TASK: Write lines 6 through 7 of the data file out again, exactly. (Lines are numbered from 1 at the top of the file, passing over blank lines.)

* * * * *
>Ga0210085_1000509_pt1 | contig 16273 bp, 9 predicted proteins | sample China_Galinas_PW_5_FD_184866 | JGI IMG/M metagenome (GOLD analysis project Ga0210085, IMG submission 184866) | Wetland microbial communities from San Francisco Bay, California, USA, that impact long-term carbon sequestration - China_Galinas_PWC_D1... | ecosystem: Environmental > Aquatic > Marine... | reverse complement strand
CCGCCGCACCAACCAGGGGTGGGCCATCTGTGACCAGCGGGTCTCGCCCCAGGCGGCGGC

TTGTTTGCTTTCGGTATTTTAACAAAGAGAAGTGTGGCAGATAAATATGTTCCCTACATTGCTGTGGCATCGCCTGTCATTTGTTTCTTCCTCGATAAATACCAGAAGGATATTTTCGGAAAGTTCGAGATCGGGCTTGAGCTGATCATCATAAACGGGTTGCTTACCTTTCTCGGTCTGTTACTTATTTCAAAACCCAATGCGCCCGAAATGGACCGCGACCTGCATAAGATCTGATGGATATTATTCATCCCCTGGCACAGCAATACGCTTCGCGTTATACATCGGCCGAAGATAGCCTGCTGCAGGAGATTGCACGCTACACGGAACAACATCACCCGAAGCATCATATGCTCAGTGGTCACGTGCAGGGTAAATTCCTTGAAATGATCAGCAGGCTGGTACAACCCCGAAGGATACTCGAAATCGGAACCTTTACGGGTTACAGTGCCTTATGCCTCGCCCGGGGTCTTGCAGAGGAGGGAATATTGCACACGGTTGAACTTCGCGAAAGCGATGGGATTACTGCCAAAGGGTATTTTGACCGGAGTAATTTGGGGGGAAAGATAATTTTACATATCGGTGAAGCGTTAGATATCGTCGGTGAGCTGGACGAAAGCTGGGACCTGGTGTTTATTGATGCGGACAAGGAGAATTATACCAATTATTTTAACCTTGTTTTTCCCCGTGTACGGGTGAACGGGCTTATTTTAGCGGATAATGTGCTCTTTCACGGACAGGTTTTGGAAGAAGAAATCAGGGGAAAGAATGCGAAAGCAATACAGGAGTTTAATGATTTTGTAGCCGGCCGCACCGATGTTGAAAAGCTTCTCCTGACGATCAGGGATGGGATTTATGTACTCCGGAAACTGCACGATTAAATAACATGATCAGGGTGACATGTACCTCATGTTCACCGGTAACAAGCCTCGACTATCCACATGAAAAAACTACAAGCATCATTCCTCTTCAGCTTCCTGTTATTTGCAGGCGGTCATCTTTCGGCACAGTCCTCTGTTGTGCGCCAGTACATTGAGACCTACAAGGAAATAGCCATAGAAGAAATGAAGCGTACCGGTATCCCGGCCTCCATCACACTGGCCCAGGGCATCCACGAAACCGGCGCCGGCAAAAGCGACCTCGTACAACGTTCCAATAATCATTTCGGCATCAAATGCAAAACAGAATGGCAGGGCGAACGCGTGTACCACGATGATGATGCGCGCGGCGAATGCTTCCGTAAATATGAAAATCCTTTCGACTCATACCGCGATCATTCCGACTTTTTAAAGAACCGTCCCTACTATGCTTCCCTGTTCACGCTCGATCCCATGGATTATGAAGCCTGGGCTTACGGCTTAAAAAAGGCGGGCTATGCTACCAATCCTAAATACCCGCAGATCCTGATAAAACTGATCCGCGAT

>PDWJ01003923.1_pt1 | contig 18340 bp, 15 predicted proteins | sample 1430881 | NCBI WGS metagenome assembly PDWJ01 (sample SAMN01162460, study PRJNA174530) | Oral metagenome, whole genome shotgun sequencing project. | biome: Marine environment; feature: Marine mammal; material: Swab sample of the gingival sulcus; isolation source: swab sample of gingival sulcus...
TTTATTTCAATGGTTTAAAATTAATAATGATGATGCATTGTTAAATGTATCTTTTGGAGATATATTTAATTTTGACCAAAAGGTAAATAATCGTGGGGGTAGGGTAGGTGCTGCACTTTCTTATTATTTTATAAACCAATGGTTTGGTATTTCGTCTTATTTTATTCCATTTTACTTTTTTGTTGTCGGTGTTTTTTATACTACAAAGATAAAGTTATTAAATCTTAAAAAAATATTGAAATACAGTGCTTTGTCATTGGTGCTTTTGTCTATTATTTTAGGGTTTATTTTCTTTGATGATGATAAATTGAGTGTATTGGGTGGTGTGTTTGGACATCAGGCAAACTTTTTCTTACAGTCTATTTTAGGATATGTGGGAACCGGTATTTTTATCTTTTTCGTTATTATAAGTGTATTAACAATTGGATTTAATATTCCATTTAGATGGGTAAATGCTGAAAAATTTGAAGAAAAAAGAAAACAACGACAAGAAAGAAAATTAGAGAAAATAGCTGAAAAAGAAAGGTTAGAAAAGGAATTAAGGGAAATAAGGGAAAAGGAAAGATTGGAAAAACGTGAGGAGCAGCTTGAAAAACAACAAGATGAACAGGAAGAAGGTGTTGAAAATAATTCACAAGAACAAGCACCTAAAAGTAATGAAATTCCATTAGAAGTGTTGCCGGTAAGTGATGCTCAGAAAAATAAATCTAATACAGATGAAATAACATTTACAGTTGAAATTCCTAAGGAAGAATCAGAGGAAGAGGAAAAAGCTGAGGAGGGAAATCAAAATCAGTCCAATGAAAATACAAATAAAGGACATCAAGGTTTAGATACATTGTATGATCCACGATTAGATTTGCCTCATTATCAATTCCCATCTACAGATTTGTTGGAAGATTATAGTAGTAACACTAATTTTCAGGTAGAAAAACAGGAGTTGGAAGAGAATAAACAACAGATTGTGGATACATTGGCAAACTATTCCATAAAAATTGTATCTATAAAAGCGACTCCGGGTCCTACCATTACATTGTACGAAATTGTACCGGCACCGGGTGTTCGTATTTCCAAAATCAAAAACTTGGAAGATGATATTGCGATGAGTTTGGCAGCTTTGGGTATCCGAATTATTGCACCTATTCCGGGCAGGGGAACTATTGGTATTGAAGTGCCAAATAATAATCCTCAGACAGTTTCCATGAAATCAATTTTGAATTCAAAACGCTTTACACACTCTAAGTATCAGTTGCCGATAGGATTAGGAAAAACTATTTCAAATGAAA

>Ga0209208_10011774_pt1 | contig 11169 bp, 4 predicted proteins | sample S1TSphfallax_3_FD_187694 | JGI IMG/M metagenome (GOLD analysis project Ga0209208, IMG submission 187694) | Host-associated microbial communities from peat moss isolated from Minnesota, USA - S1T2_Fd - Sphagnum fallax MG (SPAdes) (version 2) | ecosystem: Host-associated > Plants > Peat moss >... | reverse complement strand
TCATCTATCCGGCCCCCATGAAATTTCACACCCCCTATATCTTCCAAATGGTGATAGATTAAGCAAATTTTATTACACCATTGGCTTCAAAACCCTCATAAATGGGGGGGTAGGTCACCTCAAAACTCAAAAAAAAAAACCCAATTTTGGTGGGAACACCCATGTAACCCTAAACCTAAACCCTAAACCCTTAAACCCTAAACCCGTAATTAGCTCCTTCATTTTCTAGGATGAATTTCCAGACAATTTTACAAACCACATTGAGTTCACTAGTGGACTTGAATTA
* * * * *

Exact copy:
>Ga0209208_10011774_pt1 | contig 11169 bp, 4 predicted proteins | sample S1TSphfallax_3_FD_187694 | JGI IMG/M metagenome (GOLD analysis project Ga0209208, IMG submission 187694) | Host-associated microbial communities from peat moss isolated from Minnesota, USA - S1T2_Fd - Sphagnum fallax MG (SPAdes) (version 2) | ecosystem: Host-associated > Plants > Peat moss >... | reverse complement strand
TCATCTATCCGGCCCCCATGAAATTTCACACCCCCTATATCTTCCAAATGGTGATAGATTAAGCAAATTTTATTACACCATTGGCTTCAAAACCCTCATAAATGGGGGGGTAGGTCACCTCAAAACTCAAAAAAAAAAACCCAATTTTGGTGGGAACACCCATGTAACCCTAAACCTAAACCCTAAACCCTTAAACCCTAAACCCGTAATTAGCTCCTTCATTTTCTAGGATGAATTTCCAGACAATTTTACAAACCACATTGAGTTCACTAGTGGACTTGAATTA